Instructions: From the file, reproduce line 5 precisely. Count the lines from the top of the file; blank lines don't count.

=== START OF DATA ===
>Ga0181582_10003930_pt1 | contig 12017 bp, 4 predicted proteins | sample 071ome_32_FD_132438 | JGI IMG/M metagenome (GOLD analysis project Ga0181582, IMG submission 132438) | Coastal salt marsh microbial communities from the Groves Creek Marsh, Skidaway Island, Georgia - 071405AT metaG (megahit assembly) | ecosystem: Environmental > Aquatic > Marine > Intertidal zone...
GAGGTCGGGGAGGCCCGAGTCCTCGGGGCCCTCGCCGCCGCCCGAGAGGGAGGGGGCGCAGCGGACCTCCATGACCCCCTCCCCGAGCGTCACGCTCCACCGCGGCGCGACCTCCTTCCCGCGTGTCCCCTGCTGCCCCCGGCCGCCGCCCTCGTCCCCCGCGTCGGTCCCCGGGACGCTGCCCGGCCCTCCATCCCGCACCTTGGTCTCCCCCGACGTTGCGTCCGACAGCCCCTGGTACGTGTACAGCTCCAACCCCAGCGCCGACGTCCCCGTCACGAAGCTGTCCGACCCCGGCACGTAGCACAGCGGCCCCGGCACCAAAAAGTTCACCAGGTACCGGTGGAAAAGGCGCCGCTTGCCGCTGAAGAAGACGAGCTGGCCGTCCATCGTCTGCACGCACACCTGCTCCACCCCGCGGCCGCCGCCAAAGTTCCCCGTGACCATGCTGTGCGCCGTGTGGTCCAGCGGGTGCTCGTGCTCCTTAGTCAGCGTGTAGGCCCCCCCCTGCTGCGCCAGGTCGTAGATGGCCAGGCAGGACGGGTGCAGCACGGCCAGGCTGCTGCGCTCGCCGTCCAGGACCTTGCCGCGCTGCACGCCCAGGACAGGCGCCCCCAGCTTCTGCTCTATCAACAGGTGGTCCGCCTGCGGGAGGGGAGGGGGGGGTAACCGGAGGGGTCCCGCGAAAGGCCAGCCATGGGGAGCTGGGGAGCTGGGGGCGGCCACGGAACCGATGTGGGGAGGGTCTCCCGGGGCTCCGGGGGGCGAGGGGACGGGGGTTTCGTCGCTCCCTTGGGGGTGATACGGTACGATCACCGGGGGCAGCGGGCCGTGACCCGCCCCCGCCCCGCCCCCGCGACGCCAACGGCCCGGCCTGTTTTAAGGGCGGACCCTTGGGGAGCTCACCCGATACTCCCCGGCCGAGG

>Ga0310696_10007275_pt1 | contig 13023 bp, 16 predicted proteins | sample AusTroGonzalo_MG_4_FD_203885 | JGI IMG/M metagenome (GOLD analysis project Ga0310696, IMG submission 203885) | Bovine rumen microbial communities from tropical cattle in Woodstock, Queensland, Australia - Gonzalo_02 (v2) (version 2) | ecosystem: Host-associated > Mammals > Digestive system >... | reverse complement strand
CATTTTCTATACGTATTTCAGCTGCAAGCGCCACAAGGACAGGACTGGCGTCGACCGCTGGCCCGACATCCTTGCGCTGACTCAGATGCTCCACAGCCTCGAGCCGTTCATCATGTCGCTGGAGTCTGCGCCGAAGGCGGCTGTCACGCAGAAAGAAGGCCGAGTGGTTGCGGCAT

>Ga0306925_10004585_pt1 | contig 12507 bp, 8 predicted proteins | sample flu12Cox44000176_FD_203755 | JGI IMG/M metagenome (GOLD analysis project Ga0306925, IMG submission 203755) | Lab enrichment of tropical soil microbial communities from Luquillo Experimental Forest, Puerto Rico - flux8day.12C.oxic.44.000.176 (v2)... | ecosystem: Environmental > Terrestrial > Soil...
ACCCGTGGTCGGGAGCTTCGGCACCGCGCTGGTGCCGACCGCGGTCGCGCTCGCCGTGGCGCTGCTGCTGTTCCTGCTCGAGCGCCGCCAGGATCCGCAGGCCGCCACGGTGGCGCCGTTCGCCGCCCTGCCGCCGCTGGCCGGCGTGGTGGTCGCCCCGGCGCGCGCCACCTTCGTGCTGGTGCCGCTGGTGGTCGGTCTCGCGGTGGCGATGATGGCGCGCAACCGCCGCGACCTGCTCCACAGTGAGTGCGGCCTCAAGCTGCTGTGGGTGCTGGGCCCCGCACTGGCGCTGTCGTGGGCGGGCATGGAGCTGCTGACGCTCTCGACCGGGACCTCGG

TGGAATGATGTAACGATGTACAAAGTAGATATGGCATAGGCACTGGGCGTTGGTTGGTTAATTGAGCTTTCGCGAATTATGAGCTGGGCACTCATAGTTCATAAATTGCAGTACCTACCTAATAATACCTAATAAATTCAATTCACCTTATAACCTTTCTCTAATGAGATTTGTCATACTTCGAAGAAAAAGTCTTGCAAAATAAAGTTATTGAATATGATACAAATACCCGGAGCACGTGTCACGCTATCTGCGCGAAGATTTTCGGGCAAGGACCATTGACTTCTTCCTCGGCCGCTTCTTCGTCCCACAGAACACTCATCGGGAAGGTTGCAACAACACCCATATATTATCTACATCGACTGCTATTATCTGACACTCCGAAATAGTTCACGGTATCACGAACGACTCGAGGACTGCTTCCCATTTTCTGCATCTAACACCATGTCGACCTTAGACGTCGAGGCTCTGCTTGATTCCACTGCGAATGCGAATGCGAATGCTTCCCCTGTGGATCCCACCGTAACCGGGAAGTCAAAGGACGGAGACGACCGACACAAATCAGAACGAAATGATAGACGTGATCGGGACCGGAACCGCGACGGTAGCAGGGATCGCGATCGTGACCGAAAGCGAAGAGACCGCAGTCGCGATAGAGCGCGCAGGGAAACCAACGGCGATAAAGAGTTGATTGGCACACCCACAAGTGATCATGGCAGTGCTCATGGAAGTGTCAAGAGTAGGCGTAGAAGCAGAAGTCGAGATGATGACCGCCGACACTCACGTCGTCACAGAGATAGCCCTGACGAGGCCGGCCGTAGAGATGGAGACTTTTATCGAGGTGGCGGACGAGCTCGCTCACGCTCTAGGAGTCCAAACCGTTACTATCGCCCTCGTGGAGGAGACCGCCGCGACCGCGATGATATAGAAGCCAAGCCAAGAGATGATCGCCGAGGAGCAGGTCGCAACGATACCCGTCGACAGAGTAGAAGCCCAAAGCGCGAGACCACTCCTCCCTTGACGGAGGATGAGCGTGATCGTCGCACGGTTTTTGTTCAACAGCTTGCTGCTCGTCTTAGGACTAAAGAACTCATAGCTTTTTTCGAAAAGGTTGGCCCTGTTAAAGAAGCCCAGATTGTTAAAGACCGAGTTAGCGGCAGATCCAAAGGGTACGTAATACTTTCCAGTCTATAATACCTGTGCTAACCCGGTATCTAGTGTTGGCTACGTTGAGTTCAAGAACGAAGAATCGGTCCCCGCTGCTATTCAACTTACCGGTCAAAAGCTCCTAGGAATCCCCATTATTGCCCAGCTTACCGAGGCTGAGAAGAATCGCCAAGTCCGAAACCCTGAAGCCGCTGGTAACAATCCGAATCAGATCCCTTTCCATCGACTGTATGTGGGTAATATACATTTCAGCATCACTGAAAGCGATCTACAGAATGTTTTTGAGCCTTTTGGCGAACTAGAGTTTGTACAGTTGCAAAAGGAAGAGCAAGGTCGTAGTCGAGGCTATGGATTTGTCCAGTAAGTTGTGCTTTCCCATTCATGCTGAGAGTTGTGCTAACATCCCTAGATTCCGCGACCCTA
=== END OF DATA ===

>Ga0306925_10004585_pt1 | contig 12507 bp, 8 predicted proteins | sample flu12Cox44000176_FD_203755 | JGI IMG/M metagenome (GOLD analysis project Ga0306925, IMG submission 203755) | Lab enrichment of tropical soil microbial communities from Luquillo Experimental Forest, Puerto Rico - flux8day.12C.oxic.44.000.176 (v2)... | ecosystem: Environmental > Terrestrial > Soil...